train your dog

Download Train Your Dog

Post on 08-Jul-2015

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Informational slide that shows how to train your dog properly and what is needed in order to succeed in your dog training.

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  • Learning from how dogs learnProf. Bruce BlumbergThe Media Lab, MITbruce@media.mit.eduwww.media.mit.edu/~bruce

  • About me

  • About me

  • Practical & compelling real-time learningEasy for interactive characters to learn what they ought to be able to learnEasy for a human trainer to guide learning processA compelling user experienceProvide heuristics and practical design principles

  • My bias & focusLearning occurs within an innate structure that biasesAttentionMotivationInnate frequency, form and organization of behaviorWhen certain things are most easily learned What are the catalytic components of the scaffolding that make learning possible?

  • sheep|dog:trial by eireSee sheep|dog video on my website

  • Object persistenceSee object persistence video on my website

  • Temporal representationSee temporal representation (aka Goatzilla) video on my website

  • Alpha WolfSee alpha wolf video on my website

  • Rover@homeSee rover@home video on my website or go to Scientific American Frontiers website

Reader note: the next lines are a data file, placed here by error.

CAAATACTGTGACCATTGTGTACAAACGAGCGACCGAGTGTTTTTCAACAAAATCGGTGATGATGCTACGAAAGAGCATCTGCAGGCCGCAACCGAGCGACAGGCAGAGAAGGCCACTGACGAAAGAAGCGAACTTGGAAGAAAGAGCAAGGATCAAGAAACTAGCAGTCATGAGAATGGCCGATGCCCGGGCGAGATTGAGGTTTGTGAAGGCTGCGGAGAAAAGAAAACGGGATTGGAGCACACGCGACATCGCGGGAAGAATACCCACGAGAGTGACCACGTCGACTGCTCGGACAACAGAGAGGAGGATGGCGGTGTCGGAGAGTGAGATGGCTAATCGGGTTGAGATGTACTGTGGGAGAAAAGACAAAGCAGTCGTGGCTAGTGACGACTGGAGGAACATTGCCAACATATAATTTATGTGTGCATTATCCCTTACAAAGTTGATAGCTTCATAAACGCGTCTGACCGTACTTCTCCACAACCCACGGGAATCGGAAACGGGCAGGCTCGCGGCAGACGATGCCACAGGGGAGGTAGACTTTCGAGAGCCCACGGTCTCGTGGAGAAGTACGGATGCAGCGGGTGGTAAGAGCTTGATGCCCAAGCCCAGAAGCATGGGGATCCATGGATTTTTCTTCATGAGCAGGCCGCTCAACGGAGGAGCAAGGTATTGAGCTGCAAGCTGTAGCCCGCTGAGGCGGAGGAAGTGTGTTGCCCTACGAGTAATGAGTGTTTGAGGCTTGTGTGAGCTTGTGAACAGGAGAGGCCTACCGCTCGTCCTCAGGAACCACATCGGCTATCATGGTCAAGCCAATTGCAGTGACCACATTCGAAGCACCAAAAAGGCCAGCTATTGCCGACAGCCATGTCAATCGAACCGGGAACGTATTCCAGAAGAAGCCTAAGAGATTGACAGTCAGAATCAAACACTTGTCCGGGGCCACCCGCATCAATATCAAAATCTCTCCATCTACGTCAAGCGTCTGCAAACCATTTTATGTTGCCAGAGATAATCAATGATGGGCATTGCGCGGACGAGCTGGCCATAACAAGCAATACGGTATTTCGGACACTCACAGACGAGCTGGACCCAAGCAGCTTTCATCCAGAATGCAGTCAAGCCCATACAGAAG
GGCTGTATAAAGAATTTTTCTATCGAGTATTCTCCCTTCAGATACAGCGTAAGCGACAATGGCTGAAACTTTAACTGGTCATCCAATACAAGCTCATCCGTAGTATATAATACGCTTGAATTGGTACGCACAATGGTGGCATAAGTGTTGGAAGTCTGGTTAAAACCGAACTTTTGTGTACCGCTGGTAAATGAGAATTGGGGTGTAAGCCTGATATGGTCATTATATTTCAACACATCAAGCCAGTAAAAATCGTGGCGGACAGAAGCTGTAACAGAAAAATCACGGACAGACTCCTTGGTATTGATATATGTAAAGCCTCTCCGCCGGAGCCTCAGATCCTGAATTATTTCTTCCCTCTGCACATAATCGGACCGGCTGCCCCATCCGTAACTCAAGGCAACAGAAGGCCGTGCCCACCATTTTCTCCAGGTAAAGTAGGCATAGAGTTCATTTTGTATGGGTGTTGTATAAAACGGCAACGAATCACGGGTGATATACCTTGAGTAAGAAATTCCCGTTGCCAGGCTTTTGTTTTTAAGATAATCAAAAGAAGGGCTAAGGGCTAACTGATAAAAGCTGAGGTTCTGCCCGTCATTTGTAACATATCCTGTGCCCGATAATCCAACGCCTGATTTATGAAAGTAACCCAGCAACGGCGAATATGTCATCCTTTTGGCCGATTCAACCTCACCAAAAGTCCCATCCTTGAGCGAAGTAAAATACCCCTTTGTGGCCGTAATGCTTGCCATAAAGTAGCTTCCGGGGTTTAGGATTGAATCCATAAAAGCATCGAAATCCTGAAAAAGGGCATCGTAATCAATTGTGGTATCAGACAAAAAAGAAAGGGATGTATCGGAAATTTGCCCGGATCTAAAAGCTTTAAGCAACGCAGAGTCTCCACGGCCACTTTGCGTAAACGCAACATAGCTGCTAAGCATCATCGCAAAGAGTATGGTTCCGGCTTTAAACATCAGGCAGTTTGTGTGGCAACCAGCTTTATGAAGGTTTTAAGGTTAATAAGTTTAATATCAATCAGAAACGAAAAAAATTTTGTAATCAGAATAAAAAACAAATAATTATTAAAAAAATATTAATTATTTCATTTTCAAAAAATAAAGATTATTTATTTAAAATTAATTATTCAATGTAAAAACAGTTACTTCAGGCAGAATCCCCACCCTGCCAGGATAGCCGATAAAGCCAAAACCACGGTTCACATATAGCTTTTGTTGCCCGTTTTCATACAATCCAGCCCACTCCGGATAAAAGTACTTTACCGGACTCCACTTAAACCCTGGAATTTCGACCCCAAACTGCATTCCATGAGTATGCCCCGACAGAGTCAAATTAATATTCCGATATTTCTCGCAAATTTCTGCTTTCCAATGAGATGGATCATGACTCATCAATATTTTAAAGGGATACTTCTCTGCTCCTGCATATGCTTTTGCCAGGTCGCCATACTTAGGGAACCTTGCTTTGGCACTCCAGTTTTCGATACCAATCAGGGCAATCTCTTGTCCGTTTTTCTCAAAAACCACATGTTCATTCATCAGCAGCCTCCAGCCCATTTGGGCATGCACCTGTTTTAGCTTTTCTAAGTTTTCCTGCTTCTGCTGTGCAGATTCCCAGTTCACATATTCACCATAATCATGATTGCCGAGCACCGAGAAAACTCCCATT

• Dobie T. Coyote Goes to SchoolSee Dobie video on my website

  • Why look at Dog Training?Interactive characters pose unique challenges:State, action and state-action spaces are often continuous and far too big to search exhaustivelyTo be compelling characters mustLearn obvious contingencies between state, actions and consequences quicklyEasy to train without visibility into internal state of character.Learning is only one thing they have to do.Dogs and their trainers seem to solve these problems easily

  • Invaluable resourcesDoing it, and talking to people who do it.Wilkes, Pryor, RamirezLindsay, Burch & Bailey, MackintoshLorenz, Leyhausen, Coppinger & Coppinger

  • The problem facing dogs (real and synthetic)Set of all possible actionsSet of all motivational goalsSet of all possible stimuliWhat do I do, when, in order to best satisfy my motivational goals?

  • The space of possible stimuli is wicked bigTime of OccurenceState Space

  • The space of possible actions is also very bigSet of all possible actionsActionTime of PerformanceAction Space

  • Who gets credit for good things happening?Yumm..ActionFigure -8ShakeHigh -5BegDownLeft ear twitchModality of Stimuli

  • Who gets credit for good things happening?Yumm..Time

  • Conventional idea: back propagation from goalstalkgrab-biteeyeorientkill-bitechaseYumm..TimeCredit flows backward

  • Conventional idea: back propagation from goalstalkgrab-biteeyeorientkill-bitechaseYumm..TimeCredit flows backward

  • Conventional idea: back propagation from goalstalkgrab-biteeyeorientkill-bitechaseYumm..TimeCredit flows backward

  • The problemIf each element in sequence has 3 variants, there are 729 possible combinations of which 1 may work (ignoring stimuli)If there are 12 possible stimuli, there are 1,586,874,322,944 possible combinations of stimuli-action pairs to explore.Dont know if it is the right sequence until goal is reachedWhat happens if variant needs to be learned?

  • Leyhausens suggestionstalkgrab-biteeyeorientkill-bitechaseTimeEach element is innately self-motivating and has innate reward metricmotivation & rewardmotivation & rewardmotivation & rewardmotivation & rewardmotivation & rewardmotivation & reward